Originally Posted by genji
I fit into that group, and that is why I disrespect Ubuntu(It's "too automated") and distro's like it.(if you really want to learn Linux run Slackware or Gentoo, hell, even better build your own distro and make everything from scratch!) I think they should start people out on a command line only and after being able to pass a test of the basic commands should they let them have access to a GUI.
When I first bought a Mandrake (now Mandriva) CD from CompUSA in 1998, I installed it on a triple-boot box I'd built. I had been dual and triple booting since 1993 but by that time already had 2 years of DOS under my belt.
The reason for this history is to demonstrate that my introduction to PCs began with command line. I love command line where a single command has 10's of variations from switches. To understand what commands did I ran every command on a DOS 3 system (and later again on a DOS 5 system) to see what it did, not just read about it. I broke the system many times and recovering from that really
taught me what commands do.
I remember previous to this time being told by friends "You need a computer" and when I asked "What for?" the usual litany of "It'll balance your check book..." inevitably followed. Since I could do that for free, or the cost of wear and tear on a pencil and a piece of paper as fascinated as I was with the electronics of them I couldn't see what a computer would do for me.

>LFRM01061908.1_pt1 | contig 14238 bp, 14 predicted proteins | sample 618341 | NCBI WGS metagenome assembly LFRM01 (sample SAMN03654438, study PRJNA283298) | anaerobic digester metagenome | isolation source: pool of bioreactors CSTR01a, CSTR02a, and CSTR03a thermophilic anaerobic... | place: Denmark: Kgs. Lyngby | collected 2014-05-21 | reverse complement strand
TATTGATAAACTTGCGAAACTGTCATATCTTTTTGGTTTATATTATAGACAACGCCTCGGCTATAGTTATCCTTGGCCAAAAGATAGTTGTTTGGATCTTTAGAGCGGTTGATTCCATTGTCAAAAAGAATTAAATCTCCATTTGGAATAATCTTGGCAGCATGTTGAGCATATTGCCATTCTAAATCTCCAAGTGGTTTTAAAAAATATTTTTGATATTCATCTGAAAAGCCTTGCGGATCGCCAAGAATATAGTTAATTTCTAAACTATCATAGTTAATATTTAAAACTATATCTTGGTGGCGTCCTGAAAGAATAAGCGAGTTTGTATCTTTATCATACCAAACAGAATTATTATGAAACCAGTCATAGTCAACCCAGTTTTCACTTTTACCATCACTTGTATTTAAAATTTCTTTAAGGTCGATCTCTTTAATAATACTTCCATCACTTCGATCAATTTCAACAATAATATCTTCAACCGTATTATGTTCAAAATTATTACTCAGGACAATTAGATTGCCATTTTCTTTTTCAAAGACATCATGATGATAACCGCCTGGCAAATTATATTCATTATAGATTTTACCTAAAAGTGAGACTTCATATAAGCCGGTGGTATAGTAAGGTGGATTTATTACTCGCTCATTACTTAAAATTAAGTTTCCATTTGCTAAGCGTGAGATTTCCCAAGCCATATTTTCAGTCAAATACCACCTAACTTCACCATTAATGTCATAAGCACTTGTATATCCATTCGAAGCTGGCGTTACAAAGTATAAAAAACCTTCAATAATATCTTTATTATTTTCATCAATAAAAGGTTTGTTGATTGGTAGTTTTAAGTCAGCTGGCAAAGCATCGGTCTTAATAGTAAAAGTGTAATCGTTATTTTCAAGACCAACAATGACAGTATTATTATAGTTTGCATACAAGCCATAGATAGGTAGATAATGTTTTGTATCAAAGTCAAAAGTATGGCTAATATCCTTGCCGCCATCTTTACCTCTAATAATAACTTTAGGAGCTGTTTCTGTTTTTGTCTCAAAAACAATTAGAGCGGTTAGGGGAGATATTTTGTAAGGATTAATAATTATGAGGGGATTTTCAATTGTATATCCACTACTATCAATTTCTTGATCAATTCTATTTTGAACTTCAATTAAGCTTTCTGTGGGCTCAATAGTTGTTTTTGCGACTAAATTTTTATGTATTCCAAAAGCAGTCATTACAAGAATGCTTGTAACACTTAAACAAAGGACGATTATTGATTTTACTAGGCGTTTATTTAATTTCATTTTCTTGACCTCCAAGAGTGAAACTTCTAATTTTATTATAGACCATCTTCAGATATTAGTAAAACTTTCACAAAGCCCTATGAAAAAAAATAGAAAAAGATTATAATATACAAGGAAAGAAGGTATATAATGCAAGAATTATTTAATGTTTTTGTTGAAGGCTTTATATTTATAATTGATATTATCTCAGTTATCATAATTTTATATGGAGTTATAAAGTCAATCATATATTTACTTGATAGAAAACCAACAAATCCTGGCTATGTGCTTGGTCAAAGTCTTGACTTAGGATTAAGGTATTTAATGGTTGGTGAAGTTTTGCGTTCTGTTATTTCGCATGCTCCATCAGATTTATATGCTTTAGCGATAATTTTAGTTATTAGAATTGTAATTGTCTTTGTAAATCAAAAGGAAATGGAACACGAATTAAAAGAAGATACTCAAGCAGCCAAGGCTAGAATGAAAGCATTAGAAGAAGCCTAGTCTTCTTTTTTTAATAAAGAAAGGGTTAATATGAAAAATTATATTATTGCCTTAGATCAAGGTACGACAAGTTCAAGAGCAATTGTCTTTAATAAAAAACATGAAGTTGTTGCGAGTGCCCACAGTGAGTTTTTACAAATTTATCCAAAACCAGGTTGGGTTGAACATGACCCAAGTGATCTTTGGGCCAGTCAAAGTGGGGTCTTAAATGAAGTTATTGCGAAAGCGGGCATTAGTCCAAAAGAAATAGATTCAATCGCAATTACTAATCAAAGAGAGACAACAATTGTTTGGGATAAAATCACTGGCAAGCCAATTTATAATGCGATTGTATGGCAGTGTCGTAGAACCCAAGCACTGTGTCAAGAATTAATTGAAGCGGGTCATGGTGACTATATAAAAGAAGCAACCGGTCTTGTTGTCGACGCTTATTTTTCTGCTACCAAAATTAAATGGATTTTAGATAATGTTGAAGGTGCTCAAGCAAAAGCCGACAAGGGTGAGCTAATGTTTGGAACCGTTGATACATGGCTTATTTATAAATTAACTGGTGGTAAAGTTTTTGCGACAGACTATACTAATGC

The one mentioned above with DOS 3 on it was a gift and all I did was play primitive solitaire and use the word processor.... that is until a friend gave me 3 floppies with PCTools' PCShell on it, which was an early file manager. I will never forget the feeling of the "lights going on". I could see the organization of the operating system and I had drastically changed what the PC could do in a few minutes and with 3 little diskettes.
It wasn't a box of tools. It was ANY
box of tools because it could be added to and reconfigured to do any number of jobs you could imagine. The combination of installing a fundamental set of programs and especially a primitive GUI did that. I could see.
I think it is equally foolish to rely exclusively on command line as it is to rely strictly on icons.
Since an icon is really only a link to a command, you'd need thousands of them to cover all the switch permutations. It would be a very cluttered tool box, very difficult to find the one you need. Plus if you launch from an icon and there is a problem, a miniature icon blinks for awhile and then disappears without a single clue as to why or what happened. This is some of why CLI is better than icons for power users in any OpSys, not just Linux.
However graphics can give an overview that just doesn't happen in console. A simple file manager is essential to me. There is organization possible in graphics that can't occur in text only CLI. In Linux, even "ncurses" is a nod to the power and insight of graphics. Just because it is used in console doesn't somehow negate it's graphic nature. I'm very comfortable in text editors like "vi" but I vastly prefer a graphic text editor. There are programs I regularly use that need no switches for normal operation and it takes less time to find and execute them than to type the full name in a console, even though I have one permanently on my desktop right above the taskbar.
I see no good reason to use only one interface exclusively and certainly don't think people need to pass any tests to run a computer, though I often wish they had bothered to learn the basics. Claiming CLI is antiquated is just foolish and lazy. Claiming GUI is useless is silly posturing, IMHO. We all can benefit greatly from using the right tool for the right job but power users have many tools, not just a handful.